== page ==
By Salim Lamrani, Opera Mundi, June 9, 2013
Published in April, 2013, by the Monthly Review Press, a New York based publishing house, The Economic War against Cuba. A Historical and Legal Perspective on the U.S. Blockade, is a translation of the French État de siège. Les sanctions économiques des États-Unis contre Cuba. The book provides a historical and legal perspective of the economic sanctions that the U.S. has imposed upon Cuba since 1960. It assesses their impact, in particular, on areas such as health, something that gravely affects the most vulnerable segments of the Cuban population by preventing the island from having access to drugs and medical devices manufactured in the U.S.
The book emphasizes this anachronistic, cruel and ineffective state of siege that dates back to the Cold War. Indeed, the embargo indiscriminately strikes all sectors of society - especially the most vulnerable - yet it has been unable to achieve its objective of overthrowing the Cuban government. Similarly, it reminds us that the sanctions against Cuba have been rejected by the vast majority of the international community, with 188 countries voting in 2012, for the 21st consecutive time, against this commercial, financial and economic embargo. In addition, 67% of the American public desires a normalization of relations with Cuba because they do not understand why, when they are permitted to travel to China, Vietnam and North Korea, they are not also allowed to visit the largest island in the Caribbean.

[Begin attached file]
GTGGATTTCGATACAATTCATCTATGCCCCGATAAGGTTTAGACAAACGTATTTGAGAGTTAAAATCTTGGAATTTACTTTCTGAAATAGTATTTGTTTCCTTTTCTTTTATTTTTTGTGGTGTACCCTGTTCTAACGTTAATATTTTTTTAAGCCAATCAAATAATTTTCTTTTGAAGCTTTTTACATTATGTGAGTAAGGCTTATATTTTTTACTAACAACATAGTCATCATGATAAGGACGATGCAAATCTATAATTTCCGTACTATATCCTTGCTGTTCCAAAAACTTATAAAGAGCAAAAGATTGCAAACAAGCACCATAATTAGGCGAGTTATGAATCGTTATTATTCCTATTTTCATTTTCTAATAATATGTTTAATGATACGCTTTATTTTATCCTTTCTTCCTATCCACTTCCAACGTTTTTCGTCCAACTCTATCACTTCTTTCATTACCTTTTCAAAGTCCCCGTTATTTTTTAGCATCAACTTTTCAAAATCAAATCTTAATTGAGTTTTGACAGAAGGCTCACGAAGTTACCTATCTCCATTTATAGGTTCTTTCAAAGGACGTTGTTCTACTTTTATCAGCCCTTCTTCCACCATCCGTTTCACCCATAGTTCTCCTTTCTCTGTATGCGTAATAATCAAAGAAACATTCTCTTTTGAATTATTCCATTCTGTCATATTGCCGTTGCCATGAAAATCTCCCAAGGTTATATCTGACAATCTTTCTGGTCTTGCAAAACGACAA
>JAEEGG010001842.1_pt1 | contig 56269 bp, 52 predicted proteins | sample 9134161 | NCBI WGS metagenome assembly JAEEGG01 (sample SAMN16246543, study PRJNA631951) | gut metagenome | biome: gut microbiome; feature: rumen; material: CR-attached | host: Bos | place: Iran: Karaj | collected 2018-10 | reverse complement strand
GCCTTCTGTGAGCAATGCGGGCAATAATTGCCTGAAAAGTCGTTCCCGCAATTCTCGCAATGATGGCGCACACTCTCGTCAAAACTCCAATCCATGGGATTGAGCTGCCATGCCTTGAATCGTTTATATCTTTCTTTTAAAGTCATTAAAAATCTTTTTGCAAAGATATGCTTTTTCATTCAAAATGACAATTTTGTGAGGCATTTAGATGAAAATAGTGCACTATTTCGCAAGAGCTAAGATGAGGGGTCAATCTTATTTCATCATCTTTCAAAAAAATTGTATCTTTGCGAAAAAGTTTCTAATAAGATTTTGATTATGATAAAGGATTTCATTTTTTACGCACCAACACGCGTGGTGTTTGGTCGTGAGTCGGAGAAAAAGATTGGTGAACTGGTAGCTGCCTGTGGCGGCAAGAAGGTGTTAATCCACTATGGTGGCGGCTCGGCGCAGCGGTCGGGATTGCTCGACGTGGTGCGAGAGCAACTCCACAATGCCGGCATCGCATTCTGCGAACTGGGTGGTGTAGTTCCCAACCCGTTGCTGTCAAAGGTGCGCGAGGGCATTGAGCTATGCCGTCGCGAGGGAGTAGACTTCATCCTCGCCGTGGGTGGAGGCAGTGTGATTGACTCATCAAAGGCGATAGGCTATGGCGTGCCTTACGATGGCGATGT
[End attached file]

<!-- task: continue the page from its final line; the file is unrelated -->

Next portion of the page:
An entire chapter deals with the extraterritorial nature of these economic sanctions, something that clearly violates international law. Indeed, the national legislation of one country cannot be applied to another. For example, French law cannot be applied in Germany and Brazilian law cannot be applied in Argentina. But the U.S. law on economic sanctions applies to all countries in the world and a special office of the U.S. Department of the Treasury, the Office Foreign Assets Control (OFAC) is charged with overseeing its implementation.
In April 2013, the British NGO, Cuba Solidarity Campaign (CSC), decided to buy 100 copies of the book, The Economic War against Cuba, and asked their English bank, the Co-operative, to pay the invoice by bank transfer to the Monthly Review Press account at the Chase Bank in the United States.
However, the transaction did not take place. Indeed, the OFAC decided to block the fund transfer and demanded that the British NGO explain in detail its relations with Cuba. Rob Miller, director of the CSC, expressed his astonishment: "Extraterritorial legislation on economic sanctions is being used to prevent the sale of a book in the UK that exposes the extent of the blockade against Cuba [...]. The ridiculous nature of the U.S. blockade is once again illustrated by this case where there is a clear effort to prevent the British public from reading a book published by an American publishing house. "Obviously, this is not the first time that the United States has applied sanctions against Cuba extraterritorially. For example, if the German company Mercedes wishes to export its cars to the United States, it first must demonstrate to the Treasury Department that they do not contain a single gram of Cuban nickel. Similarly, if a French pastry chef wants to sell his products in the U.S. market, it must demonstrate that they do not contain a single gram of Cuban sugar. Not only do the economic sanctions against Cuba constitute the main obstacle to the development of the country, they are also an obstacle to the island's commercial relations with the rest of the world. Sometimes with unusual consequences.
Translated from the French by Larry R. Oberg